When the cyclone season hits the Queensland coast, the surf can be thundering, particularly here at “Surfing Central” at Snapper Rocks in Coolangatta, the home to the Quicksilver Pro, Round 1 on the World Series of Surfing. This photo shows the surfers, like ants on a rock, waiting for a lapse in the breaking waves so that they can launch themselves into the frothy white water to paddle out to catch a perfect wave. Snapper Rocks is located at Coolangatta on the southern end of the Gold Coast near the Queensland/NSW border.
Australia is an incredible country! Now it’s time for you to choose. Which one of the best of the best Australian places featured would you like to see and why?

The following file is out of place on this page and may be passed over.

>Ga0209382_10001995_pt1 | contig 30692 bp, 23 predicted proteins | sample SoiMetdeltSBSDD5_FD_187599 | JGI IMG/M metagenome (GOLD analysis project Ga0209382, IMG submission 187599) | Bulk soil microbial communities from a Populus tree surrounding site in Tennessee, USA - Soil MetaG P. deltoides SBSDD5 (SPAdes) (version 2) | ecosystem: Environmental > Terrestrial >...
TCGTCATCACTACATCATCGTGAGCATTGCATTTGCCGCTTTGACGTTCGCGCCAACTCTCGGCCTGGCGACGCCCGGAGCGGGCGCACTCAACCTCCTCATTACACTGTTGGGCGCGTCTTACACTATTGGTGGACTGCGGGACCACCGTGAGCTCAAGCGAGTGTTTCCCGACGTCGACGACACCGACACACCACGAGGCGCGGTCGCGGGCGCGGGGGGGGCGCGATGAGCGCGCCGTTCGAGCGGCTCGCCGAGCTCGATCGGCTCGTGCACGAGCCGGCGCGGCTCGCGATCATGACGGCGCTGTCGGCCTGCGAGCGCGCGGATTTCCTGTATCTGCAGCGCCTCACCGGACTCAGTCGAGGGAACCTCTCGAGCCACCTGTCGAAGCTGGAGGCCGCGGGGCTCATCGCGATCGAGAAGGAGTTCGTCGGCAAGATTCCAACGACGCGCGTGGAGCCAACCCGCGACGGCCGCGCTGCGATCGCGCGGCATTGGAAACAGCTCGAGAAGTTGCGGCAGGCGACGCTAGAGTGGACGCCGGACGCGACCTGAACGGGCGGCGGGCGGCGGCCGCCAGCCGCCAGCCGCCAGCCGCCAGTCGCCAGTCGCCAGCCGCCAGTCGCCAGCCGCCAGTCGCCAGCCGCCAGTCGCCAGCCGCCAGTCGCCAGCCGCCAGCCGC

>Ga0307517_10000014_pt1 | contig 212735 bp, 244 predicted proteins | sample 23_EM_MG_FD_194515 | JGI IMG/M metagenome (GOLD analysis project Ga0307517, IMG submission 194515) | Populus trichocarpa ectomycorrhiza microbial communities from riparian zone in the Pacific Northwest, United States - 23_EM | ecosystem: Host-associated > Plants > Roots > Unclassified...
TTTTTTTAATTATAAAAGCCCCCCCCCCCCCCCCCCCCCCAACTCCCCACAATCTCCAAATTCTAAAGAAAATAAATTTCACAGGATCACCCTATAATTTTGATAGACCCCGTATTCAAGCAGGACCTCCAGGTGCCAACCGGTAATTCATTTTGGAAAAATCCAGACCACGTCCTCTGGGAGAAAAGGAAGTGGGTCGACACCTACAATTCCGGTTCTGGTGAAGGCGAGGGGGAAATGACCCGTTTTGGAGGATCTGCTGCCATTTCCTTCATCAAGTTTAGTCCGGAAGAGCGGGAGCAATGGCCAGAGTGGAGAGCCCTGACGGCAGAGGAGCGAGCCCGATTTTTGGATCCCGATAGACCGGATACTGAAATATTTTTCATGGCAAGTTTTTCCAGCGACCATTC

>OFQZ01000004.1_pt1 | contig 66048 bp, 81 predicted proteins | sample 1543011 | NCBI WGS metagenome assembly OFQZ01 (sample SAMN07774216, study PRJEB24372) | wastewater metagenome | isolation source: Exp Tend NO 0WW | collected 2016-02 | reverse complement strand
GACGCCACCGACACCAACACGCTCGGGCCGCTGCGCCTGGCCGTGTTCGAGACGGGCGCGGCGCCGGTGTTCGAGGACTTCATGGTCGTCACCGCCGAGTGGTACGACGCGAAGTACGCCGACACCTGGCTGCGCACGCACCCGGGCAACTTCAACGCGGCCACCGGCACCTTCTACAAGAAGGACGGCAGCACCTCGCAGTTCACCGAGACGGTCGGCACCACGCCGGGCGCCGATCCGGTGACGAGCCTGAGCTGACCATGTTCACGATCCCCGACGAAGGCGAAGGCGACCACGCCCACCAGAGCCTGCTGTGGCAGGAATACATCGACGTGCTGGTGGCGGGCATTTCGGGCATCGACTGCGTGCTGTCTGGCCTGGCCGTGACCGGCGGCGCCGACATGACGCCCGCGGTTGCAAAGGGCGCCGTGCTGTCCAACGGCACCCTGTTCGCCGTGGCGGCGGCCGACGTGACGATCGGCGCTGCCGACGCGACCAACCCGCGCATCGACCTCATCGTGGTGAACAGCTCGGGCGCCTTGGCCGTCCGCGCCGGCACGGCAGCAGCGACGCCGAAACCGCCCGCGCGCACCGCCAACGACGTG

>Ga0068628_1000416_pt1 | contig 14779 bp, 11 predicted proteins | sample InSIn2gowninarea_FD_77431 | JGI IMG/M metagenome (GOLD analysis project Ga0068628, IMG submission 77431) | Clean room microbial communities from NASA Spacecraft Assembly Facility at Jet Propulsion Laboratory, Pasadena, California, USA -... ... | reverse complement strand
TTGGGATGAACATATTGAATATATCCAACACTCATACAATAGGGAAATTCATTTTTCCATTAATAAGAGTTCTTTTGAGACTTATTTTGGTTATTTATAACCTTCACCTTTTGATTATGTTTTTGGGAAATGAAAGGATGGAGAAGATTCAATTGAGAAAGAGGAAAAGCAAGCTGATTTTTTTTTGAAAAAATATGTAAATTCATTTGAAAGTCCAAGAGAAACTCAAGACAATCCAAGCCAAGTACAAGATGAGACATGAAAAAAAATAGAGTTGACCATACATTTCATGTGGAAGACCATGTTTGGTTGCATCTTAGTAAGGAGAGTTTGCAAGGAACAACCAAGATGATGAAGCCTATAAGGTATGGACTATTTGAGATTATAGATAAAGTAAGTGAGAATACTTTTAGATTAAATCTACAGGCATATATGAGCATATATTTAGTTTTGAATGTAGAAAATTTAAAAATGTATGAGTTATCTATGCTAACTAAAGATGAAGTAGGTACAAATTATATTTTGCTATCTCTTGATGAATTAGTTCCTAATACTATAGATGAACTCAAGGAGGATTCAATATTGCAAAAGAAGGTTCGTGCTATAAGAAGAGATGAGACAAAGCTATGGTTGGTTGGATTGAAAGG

Linking up with Travel Photo Thursday
Kathy was a 50 something year old when she started up this blog 6 years ago, but has since turned over another decade and is now in her early 60s. She is married with two adult children and lives on the Tweed Coast of New South Wales, Australia. Kathy enjoys living life to the fullest and loves to keep fit and active by maintaining a healthy diet and exercising regularly. Some of her interests include reading, photography, travelling, cooking and blogging! Kathy works part-time as a freelance writer but her real passion is travelling and photographing brilliant destinations both within Australia and overseas and writing about it.